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Cholesterol And Your Child's Health
WHAT YOU NEED TO KNOW:
What is cholesterol?
Cholesterol is a waxy, fat-like substance. Cholesterol is made by your child's body, but also comes from certain foods your child eats. Your child's body uses cholesterol to make hormones and new cells. Your child's body also uses cholesterol to protect nerves. Cholesterol comes from foods such as meat and dairy products. Your child's total cholesterol level is made up of LDL cholesterol, HDL cholesterol, and triglycerides:
- LDL cholesterol is called bad cholesterol because it forms plaque in your child's arteries. As plaque builds up, your child's arteries become narrow, and less blood flows through. This increases your child's risk for heart disease, a heart attack, or a stroke later in life.
- HDL cholesterol is called good cholesterol because it helps remove LDL cholesterol from your child's arteries. It does this by attaching to LDL cholesterol and carrying it to his or her liver. Your child's liver breaks down LDL cholesterol so his or her body can get rid of it. High levels of HDL cholesterol can help prevent a heart attack and stroke. Low levels of HDL cholesterol can increase your child's risk for heart disease, heart attack, and stroke later in life.
- Triglycerides are a type of fat that store energy from foods your child eats. High levels of triglycerides also cause plaque buildup. This can increase your child's risk for a heart attack or stroke later in life. If your child's triglyceride level is high, his or her LDL cholesterol level may also be high.
How does food affect my child's cholesterol levels?
- Unhealthy fats increase LDL cholesterol and triglyceride levels in your child's blood. They are found in foods high in cholesterol, saturated fat, and trans fat:
- Cholesterol is found in eggs, dairy, and meat.
- Saturated fat is found in butter, cheese, ice cream, whole milk, and coconut oil. Saturated fat is also found in meat, such as hamburgers, sausage, hot dogs, and bologna.
- Trans fat is found in liquid oils and is used in fried and baked foods. Foods that contain trans fats include chips, crackers, muffins, sweet rolls, microwave popcorn, and cookies.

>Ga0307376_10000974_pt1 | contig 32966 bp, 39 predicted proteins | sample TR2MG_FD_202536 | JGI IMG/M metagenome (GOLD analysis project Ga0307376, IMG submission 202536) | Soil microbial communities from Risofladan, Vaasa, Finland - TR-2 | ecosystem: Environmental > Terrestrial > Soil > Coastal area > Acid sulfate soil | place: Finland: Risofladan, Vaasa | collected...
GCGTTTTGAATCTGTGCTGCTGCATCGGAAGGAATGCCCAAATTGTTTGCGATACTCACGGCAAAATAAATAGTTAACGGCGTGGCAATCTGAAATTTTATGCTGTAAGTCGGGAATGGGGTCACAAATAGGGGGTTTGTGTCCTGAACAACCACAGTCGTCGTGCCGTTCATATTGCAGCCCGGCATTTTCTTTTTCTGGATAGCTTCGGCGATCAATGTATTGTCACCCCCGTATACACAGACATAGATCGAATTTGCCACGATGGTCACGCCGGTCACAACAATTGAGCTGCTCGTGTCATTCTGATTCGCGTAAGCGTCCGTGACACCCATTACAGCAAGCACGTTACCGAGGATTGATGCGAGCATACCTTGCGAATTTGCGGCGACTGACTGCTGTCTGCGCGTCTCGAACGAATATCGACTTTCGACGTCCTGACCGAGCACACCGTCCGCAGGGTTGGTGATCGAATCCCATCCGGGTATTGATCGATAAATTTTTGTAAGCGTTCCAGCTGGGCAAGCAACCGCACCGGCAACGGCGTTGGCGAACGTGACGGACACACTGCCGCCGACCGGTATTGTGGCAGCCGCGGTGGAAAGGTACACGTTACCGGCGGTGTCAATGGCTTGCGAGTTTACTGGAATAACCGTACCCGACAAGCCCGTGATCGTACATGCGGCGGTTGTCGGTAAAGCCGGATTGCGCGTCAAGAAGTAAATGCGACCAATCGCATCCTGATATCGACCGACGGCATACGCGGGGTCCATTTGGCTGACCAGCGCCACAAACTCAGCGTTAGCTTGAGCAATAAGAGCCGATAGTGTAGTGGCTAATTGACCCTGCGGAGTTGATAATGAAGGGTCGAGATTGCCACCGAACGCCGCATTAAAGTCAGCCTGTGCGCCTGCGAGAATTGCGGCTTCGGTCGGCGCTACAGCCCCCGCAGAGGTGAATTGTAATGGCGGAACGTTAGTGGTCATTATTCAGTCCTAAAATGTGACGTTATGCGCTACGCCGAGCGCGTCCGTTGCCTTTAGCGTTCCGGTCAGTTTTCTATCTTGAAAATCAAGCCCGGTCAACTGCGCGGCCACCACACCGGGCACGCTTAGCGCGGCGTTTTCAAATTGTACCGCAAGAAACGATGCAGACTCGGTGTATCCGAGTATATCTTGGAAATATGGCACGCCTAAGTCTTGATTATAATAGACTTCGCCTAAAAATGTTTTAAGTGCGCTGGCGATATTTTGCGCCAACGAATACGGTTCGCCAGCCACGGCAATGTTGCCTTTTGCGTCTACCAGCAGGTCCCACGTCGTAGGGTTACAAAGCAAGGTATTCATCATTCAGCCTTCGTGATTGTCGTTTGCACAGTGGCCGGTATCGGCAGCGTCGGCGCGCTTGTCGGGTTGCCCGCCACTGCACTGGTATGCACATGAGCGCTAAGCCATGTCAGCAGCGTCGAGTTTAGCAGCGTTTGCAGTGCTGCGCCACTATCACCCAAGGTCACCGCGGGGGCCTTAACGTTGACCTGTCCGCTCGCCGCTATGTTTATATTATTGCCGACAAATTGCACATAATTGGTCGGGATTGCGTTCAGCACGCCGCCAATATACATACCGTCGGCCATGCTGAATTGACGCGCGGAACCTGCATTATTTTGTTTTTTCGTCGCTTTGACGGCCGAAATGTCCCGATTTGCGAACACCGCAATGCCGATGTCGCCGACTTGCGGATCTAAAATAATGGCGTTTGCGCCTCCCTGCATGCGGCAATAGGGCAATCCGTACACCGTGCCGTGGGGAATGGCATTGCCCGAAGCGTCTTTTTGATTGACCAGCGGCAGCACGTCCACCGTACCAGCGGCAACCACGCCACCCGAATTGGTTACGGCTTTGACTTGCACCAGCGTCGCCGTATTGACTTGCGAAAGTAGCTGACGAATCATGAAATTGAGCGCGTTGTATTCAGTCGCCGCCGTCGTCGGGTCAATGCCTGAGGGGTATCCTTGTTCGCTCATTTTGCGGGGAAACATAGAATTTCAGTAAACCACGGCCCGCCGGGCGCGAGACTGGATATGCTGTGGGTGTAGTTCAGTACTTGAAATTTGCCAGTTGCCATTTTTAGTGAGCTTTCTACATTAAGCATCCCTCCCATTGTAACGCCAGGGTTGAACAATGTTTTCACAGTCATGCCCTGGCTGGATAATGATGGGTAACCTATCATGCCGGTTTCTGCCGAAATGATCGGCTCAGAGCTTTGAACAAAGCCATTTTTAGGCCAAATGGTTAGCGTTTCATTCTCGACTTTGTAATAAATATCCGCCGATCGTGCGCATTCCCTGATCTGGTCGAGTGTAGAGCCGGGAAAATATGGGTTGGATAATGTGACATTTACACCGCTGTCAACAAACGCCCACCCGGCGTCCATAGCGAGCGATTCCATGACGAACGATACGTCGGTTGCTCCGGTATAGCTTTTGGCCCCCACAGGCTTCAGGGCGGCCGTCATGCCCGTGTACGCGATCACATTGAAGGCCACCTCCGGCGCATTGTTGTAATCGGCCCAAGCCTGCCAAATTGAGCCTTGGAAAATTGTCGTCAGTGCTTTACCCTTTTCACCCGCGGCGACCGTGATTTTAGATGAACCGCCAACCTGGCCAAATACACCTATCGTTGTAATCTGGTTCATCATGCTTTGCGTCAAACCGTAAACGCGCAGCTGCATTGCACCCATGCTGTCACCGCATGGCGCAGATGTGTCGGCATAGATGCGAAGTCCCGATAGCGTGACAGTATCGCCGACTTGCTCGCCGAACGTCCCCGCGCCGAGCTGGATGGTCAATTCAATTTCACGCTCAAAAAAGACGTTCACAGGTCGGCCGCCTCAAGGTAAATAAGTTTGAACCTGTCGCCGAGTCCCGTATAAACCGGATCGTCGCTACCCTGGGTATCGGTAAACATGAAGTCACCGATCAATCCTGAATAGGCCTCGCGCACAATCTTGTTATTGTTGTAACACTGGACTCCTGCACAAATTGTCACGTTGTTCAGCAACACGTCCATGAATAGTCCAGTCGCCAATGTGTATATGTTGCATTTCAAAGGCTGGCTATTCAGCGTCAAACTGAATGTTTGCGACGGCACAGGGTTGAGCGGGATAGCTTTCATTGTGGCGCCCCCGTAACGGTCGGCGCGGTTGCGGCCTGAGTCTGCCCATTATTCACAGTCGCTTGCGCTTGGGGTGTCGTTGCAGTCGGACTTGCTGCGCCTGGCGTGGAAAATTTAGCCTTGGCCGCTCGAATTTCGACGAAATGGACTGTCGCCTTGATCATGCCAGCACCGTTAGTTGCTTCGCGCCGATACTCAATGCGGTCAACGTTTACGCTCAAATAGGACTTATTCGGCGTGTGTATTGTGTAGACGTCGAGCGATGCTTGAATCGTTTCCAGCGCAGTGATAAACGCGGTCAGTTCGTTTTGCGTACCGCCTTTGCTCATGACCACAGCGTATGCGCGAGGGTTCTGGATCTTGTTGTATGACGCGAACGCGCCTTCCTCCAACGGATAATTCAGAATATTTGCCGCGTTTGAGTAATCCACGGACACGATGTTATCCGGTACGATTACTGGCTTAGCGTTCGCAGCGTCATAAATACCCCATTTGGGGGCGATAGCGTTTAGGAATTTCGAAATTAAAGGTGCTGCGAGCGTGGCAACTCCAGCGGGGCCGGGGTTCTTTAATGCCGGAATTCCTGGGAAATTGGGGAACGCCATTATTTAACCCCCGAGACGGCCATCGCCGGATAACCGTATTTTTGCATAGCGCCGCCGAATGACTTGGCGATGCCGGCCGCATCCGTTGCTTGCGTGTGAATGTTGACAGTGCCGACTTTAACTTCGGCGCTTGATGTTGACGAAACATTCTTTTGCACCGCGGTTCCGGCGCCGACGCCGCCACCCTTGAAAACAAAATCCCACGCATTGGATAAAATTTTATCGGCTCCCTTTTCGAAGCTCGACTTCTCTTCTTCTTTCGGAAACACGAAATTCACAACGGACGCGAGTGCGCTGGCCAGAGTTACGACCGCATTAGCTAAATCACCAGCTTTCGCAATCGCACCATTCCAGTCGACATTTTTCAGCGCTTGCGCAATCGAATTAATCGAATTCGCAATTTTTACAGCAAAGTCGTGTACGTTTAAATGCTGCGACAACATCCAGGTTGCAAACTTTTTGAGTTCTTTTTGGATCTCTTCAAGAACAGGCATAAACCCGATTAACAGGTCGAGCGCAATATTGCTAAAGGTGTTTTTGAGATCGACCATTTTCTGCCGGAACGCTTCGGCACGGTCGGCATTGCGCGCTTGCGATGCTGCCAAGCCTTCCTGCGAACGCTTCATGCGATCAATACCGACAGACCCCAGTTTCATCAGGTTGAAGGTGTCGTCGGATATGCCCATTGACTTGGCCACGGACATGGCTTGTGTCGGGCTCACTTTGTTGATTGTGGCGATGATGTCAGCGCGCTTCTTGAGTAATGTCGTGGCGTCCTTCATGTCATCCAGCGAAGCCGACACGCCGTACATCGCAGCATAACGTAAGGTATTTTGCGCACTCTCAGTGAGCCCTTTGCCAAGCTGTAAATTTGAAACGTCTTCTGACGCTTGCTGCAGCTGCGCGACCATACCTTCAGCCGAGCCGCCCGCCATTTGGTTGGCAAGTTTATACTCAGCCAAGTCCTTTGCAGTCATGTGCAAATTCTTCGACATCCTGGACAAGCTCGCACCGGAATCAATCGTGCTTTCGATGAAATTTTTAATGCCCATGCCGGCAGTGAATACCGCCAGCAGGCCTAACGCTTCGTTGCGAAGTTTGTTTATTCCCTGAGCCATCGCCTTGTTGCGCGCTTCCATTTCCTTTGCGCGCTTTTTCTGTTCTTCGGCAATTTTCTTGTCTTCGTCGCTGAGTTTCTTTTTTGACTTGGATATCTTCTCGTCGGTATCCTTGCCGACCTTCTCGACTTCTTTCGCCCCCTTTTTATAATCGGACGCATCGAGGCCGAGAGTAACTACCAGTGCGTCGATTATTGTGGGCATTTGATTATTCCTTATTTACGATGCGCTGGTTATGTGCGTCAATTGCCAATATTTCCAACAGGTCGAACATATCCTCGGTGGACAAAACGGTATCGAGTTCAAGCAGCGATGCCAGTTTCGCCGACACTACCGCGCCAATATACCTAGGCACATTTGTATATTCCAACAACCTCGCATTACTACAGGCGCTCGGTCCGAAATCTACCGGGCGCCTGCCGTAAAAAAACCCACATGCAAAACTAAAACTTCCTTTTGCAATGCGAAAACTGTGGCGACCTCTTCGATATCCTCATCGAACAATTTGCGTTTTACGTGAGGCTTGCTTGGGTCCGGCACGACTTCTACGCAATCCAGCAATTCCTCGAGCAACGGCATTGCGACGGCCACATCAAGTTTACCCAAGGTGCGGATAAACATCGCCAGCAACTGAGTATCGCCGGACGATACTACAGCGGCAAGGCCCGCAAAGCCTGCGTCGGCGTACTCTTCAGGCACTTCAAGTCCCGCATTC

- Healthy fats, also called unsaturated fats, help lower LDL cholesterol and triglyceride levels. Healthy fats include the following:
- Monounsaturated fats are found in foods such as olive oil, canola oil, avocado, nuts, and olives.
- Polyunsaturated fats, such as omega 3 fats, are found in fish, such as salmon, trout, and tuna. They can also be found in plant foods such as flaxseed, walnuts, and soybeans.
What other things affect my child's cholesterol levels?
- Being overweight or obese
- Not enough exercise or no exercise
- Certain genes passed from your child's parent to him or her
What do I need to know about having my child's cholesterol checked?
Blood tests are used to check your child's cholesterol levels. Blood tests measure your child's levels of triglycerides, LDL cholesterol, and HDL cholesterol. Your child should have his or her cholesterol checked between 9 and 11 years of age. He or she should have it checked a second time at 17 years of age. Your child may need his or her cholesterol checked between 2 and 8 years of age if any of the following is true:
- Your child's parent or close relative has a total cholesterol level of 250 mg/dL or higher
- Your child's parent was diagnosed with heart disease before 55 years of age
- Your child has diabetes, high blood pressure, or smokes cigarettes
- Your child is overweight or obese
- Your child has kidney disease, juvenile arthritis, or Kawasaki disease
What should my child's cholesterol level be?
Your child's cholesterol level goal may depend on his or her risk for heart disease. It may also depend on other health conditions and family history of heart disease. Ask your child's healthcare provider if the following goals are right for him or her:
- Your child's total cholesterol level should be less than 170 mg/dL.
- Your child's LDL cholesterol level should be less than 110 mg/dL.
How is high cholesterol treated?